Planning a Farm Vacation


WHILE FARM VACATIONS HAVE BEEN FAIRLY COMMON in Europe, they are just now becoming popular in North America. Here in the States, interest in vacationing on a farm has been growing in part due to the slow food and local food movements.

But for most vacationers here in the States a farm vacation remains a new concept with completely different considerations from, say, a week at Disney. Vacationers should get an idea of what they are getting into if they want to get the most out of their stay. For many Suburban Hobby Farmer readers a farm vacation is an obvious option because it combines the subject of growing food with a break from the hectic suburban lifestyle.

Like most things in life, preparation is key. To help you prepare, I’ve spoken with three farmers that offer farm stays: Christine Cole from Full House Farm, located in wine country just north of San Francisco; Beth Kennett from Liberty Hill Farm in Rochester Vermont; and Scottie Jones from Leaping Lamb Farm in Alsea Oregon. Jones also runs the Farm Stay website, which provides a full-service listing of farm vacation offerings in the U.S. Here are some of the most important questions they suggested vacationers ask before making a selection.farm vacation

What to ask before your farm vacation

1. What clothing should you bring? Suburbanites are often unprepared clothing-wise for life on the farm. There’s a lot less pavement and much more muck. Open toed shoes are a no-no. Kennett at Liberty Hill makes the point that “Even a baby calf weighs enough to break a toe if you get stepped on.”

2. If you’re interested in organic, sustainable or chemical-free farming methods, you should ask if they do it, don’t assume. The same goes for a specific type of growing method. Keep in mind this subject can be touchy. Ask gently. Some farmers that aren’t organic, for example, can get a little defensive when asked. Some are organic but not certified so you should determine if certification is important before you talk to the farmer.

3. Ask about specific crops or livestock. What will be available during your visit. Of course, sometimes a crop is in season, but it’s a bad year. There’s no way to be 100 percent certain before you get there.

4. Can you bring pets? Dogs and horses are sometimes allowed. But often they are not. You should ask.

5. What about children? Don’t just assume.Young Girl Feeding Lamb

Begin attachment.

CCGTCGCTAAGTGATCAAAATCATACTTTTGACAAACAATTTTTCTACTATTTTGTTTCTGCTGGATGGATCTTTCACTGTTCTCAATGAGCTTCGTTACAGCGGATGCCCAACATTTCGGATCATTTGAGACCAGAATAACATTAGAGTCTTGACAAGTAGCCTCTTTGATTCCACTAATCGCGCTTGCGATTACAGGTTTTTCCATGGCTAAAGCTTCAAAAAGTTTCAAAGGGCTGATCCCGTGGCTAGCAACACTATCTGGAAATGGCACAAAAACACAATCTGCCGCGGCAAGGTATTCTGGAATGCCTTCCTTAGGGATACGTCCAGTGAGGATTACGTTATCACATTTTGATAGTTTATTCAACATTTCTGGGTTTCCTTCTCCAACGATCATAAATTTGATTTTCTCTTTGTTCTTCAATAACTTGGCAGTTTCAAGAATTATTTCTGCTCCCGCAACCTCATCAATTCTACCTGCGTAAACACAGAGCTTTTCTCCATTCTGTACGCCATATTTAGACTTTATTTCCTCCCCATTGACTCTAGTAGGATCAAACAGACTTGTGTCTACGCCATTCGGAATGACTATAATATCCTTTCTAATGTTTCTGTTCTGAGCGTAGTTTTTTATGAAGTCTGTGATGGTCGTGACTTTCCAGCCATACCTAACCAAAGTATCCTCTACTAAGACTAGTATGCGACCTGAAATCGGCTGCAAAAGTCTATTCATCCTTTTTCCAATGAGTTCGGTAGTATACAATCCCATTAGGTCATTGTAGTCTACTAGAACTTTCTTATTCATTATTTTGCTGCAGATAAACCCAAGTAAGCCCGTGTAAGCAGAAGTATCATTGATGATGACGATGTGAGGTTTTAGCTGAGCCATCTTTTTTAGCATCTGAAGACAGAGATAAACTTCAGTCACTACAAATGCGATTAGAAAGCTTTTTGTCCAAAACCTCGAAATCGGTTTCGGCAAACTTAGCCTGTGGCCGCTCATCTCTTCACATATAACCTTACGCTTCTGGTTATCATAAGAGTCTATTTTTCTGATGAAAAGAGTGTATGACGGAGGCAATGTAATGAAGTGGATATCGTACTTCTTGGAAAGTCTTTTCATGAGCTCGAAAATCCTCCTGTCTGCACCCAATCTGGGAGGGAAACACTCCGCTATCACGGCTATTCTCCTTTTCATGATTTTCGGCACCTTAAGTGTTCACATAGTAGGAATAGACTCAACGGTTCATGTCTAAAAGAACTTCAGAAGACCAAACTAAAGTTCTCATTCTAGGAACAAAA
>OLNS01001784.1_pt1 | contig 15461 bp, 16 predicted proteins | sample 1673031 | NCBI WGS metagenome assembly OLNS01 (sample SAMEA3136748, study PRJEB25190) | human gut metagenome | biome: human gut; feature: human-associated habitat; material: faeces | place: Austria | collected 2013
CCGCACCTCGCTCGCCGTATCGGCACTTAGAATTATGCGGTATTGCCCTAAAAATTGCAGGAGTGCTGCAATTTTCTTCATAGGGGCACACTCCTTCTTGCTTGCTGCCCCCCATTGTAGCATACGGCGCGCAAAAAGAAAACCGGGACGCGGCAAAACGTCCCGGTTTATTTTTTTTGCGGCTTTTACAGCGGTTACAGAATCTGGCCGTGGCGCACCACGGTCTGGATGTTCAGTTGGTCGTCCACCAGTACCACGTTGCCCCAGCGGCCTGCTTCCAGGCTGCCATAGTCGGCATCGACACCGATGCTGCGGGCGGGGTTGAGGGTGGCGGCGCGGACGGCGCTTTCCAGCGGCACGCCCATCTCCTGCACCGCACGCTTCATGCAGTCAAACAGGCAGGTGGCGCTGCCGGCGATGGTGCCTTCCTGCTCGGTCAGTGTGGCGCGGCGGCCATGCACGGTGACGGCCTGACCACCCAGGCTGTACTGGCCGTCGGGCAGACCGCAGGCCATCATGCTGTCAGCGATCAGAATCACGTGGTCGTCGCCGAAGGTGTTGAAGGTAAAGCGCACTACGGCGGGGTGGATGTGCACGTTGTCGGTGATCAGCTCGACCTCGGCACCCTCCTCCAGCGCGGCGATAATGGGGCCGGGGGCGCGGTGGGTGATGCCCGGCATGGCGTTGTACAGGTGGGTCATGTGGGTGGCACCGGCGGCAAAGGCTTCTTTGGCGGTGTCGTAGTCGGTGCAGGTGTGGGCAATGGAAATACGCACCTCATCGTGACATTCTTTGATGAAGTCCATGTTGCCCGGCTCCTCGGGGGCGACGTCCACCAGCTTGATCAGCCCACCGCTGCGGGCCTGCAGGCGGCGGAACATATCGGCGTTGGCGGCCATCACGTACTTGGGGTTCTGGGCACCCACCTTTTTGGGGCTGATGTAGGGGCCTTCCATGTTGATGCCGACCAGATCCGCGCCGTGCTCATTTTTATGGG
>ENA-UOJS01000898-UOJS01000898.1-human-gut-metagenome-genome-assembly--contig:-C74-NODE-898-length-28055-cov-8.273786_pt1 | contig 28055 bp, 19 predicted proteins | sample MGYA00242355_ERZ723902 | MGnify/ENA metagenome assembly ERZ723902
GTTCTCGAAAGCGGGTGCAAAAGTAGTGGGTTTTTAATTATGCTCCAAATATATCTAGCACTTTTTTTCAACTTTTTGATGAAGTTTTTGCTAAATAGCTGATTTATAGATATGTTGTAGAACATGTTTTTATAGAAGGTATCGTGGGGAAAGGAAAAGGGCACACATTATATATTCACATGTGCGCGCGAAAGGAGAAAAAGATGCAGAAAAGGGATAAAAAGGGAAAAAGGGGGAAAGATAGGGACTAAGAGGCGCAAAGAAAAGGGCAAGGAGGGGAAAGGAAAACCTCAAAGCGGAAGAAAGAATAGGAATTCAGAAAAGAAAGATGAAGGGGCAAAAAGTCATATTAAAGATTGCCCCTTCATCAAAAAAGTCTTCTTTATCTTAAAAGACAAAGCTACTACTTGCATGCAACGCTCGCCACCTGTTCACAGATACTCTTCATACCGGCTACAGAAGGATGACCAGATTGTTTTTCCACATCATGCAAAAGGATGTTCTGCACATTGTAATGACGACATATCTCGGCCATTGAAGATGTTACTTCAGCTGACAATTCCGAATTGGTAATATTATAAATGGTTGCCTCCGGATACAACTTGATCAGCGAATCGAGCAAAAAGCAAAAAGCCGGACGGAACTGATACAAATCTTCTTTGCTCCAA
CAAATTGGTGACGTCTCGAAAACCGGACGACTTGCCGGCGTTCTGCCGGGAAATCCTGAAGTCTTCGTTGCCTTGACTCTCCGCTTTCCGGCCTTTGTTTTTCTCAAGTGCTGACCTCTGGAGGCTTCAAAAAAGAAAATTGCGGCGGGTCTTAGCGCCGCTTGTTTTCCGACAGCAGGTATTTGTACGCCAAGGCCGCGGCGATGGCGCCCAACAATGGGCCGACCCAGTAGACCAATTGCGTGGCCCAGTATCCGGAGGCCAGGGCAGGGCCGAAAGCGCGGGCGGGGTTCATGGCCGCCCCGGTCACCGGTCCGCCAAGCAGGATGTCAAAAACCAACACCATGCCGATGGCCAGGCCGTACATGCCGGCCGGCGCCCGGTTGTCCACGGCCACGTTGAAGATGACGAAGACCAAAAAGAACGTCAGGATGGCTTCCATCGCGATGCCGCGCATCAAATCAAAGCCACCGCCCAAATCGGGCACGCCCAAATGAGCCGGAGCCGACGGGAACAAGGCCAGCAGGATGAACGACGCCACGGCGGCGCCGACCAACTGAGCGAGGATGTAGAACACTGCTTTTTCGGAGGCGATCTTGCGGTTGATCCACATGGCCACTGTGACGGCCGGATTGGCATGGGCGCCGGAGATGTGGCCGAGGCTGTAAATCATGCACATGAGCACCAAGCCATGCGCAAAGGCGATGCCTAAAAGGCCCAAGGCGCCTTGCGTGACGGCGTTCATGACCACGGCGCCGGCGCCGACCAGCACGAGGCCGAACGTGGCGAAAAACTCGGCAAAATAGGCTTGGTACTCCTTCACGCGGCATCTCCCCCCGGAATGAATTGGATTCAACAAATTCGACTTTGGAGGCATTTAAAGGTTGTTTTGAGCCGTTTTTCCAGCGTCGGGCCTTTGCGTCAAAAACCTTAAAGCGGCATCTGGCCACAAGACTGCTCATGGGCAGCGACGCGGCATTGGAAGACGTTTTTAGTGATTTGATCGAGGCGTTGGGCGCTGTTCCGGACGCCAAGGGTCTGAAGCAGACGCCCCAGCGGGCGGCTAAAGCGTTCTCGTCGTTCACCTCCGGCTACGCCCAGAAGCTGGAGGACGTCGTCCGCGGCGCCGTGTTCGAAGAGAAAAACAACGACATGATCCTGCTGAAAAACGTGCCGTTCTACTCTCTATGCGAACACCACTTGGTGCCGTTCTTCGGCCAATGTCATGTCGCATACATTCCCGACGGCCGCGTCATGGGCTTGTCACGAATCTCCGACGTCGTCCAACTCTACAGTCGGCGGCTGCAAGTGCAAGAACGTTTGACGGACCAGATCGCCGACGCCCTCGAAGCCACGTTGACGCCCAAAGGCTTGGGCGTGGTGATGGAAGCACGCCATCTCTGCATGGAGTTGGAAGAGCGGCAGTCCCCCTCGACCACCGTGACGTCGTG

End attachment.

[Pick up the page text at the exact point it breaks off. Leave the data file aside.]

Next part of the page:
6. Can you participate in chores? Sometimes this is a free option and sometimes it costs extra. Often it’s not allowed. You should keep in mind that it’s almost always more trouble for the farmer than it is worth in extra labor and should be considered a privilege.

7. What’s provided for food? Some farmers suggest that you pick and cook your own. Cole at Full House Farm is amazed that, even after showing guests how to pick fresh vegetables, they will still travel to buy them from the grocery store during their stay. On the other hand, other farms may serve food bed and breakfast style. No picking or cooking allowed. Some even supply their own professional chef.

8. Are there safety issues you should be aware of? For example, are there big animals or is there deep water nearby? Parents will want to know.

9. What are the accommodations like? Are you staying in the same house with the farm family or in a location detached from the house? Are you sharing a bathroom? Maybe it is even a tent with an outhouse? Options run the gamut. How much privacy do you need? What about mobile phone service, landlines, TV or WiFi? Cell towers are frequently out of range. Are these conveniences important to you?Fresh Eggs

10. What costs extra? Are there special educational opportunities like jam or bread making or special farm tours, for example, bee keeping.

Jones at Leaping Lamb Farm suggests that, for all of these questions, you should talk with the farmer who is actually working the farm – not someone removed from the operation. This will give you the best sense of what to expect. You should keep in mind that many farmers are offering farm stays not because they intended to but because they need to make the farm viable. They are not profession inn keepers or educators, although SOME are very good at these tasks.

Have you vacationed on a farm? What was your experience like? Are you a farm owner with a special offering? Let us know by commenting below.

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2. Learning from Polyface Farm
3. Selective Sloppiness


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6 Responses to “Planning a Farm Vacation”

  1. December 28, 2011 at 11:23 am #

    Bill it has been a while since I visited and what a great idea for a vacation….Not sure my husband would think it was a grand idea but I would…

    • December 28, 2011 at 11:27 am #

      Donna — I don’t think it would be my wife’s first choice either.

  2. December 28, 2011 at 5:56 pm #

    Bill, thanks for the great write-up about farm vacations. Would hate to disappoint our guests and always happy when the visit exceeds expectations…which it often does. We might have mud, but we have a lot of things you can’t keep in your backyard too. Something else our guests often mention – the quiet and the stars.

    • December 28, 2011 at 10:36 pm #

      Scottie — Thanks for providing insightful information for this post. Anyone who talks with you will know that Leaping Lamb Farm would make for a great vacation!

  3. January 2, 2012 at 6:55 pm #

    Sounds like a great vacation idea. Number 6 was funny at first – that farms would charge you extra to do chores for them. But I suppose people who are not used to working on a farm might be more hindrance than help. :)

    • January 2, 2012 at 7:13 pm #

      Paying for chores does sound a bit like paying to work for someone, but when you think about it, you’re really paying for training.

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